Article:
Emergency personnel respond to a building collapse in downtown Philadelphia, Wednesday, June 5, 2013.
PHILADELPHIA (TheBlaze/AP) -- A four-story building being demolished on the edge of downtown collapsed with a thunderous boom Wednesday, raining bricks down on a thrift store, injuring 12 people and trapping two others, the fire commissioner said.
Rescue crews are still trying to extricate one person who was trapped, and 13 people who were injured were taken to hospitals with minor injuries, Ayers added.
The collapse involved a building that once housed a first-floor sandwich shop. It collapsed, sending debris onto a Salvation Army corner thrift store next door. The two are adjacent to an adult bookstore and theater that had been taken down earlier.
Witnesses said they heard a loud rumbling sound immediately before the collapse.
“I was parked on the 21st just heading to Market Street, next thing you know it felt like an earthquake, " Bernie Ditomo, a truck driver, told NBC10. "I said what the hell is going on. My truck is totaled. I am a little dusty and dirty, but I’m alright. I am one of the lucky ones.”
Corey Vey, who works nearby, added: "I've never encountered anything like this before anytime in my life and I don't want to see it again."
Emergency personnel respond to a building collapse in downtown Philadelphia, Wednesday, June 5, 2013. (Photo: AP)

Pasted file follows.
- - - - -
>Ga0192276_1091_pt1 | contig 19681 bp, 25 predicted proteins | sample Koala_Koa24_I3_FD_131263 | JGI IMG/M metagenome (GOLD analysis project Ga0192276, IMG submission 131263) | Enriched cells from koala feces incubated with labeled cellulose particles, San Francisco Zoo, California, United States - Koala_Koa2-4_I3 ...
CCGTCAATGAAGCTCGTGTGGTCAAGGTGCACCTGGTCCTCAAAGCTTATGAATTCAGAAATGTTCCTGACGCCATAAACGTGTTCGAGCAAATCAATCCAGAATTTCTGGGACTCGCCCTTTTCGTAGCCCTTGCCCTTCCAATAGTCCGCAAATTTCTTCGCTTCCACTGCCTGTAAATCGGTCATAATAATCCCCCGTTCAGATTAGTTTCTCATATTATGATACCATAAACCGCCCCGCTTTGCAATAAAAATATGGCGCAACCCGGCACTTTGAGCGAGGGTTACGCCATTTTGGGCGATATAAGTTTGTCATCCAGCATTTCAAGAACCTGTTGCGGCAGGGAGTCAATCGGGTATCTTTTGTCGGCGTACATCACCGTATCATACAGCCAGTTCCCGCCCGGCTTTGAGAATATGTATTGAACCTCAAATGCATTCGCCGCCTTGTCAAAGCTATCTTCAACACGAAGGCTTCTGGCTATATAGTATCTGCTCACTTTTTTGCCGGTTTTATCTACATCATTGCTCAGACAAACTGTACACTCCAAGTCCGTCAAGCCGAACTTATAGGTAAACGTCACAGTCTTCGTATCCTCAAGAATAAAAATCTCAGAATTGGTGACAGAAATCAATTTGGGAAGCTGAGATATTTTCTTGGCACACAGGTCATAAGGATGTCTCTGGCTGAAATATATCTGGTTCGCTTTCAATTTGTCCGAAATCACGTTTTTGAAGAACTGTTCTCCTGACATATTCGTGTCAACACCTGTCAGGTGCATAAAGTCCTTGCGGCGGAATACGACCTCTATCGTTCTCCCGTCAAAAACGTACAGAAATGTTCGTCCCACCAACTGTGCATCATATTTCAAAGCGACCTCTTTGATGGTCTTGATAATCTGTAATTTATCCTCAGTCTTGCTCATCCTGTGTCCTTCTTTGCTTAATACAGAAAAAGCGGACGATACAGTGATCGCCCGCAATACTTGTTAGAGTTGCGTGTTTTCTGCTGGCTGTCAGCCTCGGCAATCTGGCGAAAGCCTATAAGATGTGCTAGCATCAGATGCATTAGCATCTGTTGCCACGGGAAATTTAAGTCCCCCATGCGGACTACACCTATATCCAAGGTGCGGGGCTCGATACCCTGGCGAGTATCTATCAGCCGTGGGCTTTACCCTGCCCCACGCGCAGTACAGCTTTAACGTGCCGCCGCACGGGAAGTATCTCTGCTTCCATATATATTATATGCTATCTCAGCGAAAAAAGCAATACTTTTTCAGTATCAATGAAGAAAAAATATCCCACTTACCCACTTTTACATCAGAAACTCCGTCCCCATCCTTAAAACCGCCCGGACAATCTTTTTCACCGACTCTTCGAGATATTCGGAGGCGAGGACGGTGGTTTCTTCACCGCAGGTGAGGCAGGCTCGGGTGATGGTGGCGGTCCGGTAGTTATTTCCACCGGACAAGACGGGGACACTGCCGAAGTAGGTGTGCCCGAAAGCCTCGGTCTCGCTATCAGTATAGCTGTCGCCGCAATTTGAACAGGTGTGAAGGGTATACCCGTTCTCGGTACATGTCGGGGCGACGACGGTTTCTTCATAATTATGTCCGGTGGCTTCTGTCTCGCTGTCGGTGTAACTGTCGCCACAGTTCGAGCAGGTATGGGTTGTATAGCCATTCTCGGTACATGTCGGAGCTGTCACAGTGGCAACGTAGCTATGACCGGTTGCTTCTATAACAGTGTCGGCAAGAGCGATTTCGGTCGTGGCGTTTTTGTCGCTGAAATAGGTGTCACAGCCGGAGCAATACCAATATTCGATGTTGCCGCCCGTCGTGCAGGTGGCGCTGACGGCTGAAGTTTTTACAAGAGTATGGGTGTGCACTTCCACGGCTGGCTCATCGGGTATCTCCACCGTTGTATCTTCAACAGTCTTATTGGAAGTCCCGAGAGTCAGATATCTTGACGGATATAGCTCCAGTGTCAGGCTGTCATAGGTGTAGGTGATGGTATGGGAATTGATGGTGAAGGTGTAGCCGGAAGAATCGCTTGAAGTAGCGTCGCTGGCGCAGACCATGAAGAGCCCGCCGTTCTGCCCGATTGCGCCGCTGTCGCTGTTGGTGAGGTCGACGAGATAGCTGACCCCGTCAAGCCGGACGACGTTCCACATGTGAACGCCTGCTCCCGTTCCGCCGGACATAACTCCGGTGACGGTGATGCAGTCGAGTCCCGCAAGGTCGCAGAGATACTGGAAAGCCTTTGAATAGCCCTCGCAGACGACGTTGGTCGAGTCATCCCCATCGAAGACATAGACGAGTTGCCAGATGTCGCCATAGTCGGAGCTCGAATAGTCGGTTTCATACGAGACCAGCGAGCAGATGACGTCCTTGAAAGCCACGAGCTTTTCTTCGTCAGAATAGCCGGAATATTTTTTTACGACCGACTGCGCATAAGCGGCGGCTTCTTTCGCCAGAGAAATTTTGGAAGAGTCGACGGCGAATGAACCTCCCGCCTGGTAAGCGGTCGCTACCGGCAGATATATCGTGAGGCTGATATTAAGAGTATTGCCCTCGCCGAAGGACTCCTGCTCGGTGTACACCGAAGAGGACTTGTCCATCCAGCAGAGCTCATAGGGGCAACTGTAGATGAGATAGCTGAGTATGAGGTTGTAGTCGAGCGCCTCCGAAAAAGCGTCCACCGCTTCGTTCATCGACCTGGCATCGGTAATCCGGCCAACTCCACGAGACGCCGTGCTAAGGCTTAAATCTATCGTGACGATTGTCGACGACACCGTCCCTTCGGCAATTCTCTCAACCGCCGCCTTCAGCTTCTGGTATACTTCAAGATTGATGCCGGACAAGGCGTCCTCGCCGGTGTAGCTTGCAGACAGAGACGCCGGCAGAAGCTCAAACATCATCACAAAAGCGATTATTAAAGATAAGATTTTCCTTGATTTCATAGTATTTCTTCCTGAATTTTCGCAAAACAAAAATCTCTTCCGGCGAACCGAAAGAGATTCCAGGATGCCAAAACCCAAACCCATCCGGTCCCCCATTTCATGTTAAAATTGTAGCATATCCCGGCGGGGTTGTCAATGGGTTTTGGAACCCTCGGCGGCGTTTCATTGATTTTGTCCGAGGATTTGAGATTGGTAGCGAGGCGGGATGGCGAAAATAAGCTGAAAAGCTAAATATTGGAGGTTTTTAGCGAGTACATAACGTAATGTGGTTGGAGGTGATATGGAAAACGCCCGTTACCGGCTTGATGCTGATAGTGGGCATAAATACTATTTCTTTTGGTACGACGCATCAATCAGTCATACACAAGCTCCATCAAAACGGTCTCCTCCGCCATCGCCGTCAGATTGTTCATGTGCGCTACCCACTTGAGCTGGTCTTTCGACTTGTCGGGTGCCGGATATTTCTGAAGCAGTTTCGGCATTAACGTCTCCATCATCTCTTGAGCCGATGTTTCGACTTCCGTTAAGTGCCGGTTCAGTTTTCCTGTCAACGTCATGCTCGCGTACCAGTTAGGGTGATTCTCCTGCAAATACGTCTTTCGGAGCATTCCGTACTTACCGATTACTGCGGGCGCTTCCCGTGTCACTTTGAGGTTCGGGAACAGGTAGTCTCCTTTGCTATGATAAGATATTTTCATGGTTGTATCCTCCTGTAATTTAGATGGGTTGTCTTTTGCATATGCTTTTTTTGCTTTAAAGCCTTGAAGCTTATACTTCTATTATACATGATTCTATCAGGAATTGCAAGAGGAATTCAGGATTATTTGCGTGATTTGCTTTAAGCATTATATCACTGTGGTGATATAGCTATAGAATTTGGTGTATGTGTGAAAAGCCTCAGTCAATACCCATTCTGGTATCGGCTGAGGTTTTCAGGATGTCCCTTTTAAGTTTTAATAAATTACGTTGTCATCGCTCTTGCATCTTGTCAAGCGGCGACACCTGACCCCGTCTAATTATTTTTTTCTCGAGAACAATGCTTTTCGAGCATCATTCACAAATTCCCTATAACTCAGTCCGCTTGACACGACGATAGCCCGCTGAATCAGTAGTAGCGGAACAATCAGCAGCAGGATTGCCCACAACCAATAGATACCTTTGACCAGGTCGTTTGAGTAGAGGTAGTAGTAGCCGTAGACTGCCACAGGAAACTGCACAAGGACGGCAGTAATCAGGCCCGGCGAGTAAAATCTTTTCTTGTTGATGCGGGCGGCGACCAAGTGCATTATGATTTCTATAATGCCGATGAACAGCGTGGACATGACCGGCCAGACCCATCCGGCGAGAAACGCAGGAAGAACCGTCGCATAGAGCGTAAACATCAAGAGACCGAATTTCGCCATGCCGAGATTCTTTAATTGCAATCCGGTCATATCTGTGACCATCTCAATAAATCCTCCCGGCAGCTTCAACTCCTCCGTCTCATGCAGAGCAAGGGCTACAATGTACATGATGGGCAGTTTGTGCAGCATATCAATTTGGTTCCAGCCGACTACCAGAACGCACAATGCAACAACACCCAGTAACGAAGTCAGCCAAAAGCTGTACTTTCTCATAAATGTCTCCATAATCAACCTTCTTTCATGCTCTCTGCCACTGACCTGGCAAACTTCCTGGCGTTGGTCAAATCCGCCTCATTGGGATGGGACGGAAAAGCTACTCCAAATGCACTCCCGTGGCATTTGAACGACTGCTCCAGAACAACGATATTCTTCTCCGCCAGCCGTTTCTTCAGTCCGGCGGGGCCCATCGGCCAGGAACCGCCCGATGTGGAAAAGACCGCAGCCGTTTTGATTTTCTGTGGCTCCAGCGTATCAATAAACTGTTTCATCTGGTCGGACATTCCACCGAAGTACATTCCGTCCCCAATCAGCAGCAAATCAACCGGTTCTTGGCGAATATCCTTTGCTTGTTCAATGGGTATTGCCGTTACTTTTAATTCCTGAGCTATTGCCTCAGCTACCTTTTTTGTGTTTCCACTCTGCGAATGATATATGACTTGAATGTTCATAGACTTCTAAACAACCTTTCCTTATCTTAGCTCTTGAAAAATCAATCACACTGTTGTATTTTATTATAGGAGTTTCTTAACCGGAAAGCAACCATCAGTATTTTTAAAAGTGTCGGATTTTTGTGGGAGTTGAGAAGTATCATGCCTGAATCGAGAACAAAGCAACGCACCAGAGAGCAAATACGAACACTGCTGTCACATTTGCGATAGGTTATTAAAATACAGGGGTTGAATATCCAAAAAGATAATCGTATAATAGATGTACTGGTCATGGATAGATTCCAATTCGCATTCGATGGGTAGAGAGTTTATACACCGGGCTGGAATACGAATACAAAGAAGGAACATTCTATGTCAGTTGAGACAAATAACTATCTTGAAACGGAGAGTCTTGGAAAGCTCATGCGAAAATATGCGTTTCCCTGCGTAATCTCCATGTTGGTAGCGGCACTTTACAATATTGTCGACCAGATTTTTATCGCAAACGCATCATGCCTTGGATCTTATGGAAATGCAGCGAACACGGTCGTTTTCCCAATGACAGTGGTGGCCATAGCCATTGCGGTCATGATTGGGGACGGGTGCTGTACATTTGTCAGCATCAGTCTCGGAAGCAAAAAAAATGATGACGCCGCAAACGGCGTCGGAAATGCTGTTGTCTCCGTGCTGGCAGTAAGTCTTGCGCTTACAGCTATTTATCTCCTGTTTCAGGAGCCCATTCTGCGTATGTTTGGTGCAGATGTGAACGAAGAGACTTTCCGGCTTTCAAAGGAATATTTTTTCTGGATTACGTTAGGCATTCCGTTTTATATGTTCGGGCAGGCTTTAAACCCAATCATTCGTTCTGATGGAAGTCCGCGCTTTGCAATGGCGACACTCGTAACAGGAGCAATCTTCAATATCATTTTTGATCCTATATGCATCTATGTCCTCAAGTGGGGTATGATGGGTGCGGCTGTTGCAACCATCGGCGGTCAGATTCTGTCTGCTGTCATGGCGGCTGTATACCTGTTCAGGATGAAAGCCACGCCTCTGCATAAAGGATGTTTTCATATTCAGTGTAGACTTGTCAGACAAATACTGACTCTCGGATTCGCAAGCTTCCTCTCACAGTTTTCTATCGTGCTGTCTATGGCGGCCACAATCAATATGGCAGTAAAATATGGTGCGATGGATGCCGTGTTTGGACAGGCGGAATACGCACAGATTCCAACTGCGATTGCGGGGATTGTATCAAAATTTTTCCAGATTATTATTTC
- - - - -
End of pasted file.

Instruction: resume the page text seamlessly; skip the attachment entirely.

Roofers Patrick Glynn and Anthony Soli were working atop a nearby building when they heard what sounded like two loud bangs or explosions. They immediately ran down the scaffolding to look for victims, and helped pull out two women and a man.
Glynn said he had been watching workers take down the building next to the Salvation Army building over the past few weeks, and said he suspected a collapse was inevitable because of the methods the workers were using to tear it down.
"For weeks they've been standing on the edge, knocking bricks off," he said. "You could just see it was ready to go at any time. I knew it was going to happen."
Carlton Williams of the city's Department of Licenses and Inspections said there were no existing violations on the building and the demolition company had proper permits for the work they were doing.
The city issued a demolition permit for the four-story structure on Feb. 1. Online records list the contractor as Plato Marinakos Jr., an architect. He told The Associated Press that Campbell Construction was handling the demolition. A message was left at a listing for Campbell Construction in Philadelphia.
Rescuers could be seen using buckets and their bare hands to move bricks and rubble to search for anyone who might be trapped.
In this photo provided by Jonathan Hudson, police keep onlookers behind yellow tape near a building collapse in downtown Philadelphia, Wednesday, June 5, 2013. (Photo: AP)
High school student Jordan McLaughlan said he saw several people on the ground being given oxygen by rescuers after the collapse.
"It was hard to breathe, there was a lot of dust everywhere," McLaughlan said.
The accident happened at 10:45 a.m. Wednesday on the western edge of downtown, between the city's business district and its main train station.
Maj. John Cranford of The Salvation Army in Philadelphia said officials were coordinating with the police and fire department and sent their own disaster response team to the site to serve survivors and first responders.
"Our No. 1 concern is for the safety of our customers and the employees who were involved," he said. "We ask for the public to pray for those involved."
The Associated Press has footage of the aftermath:
And NBC10 Philadelphia has a livestream of the latest:
This is a breaking news story. Updates will be added.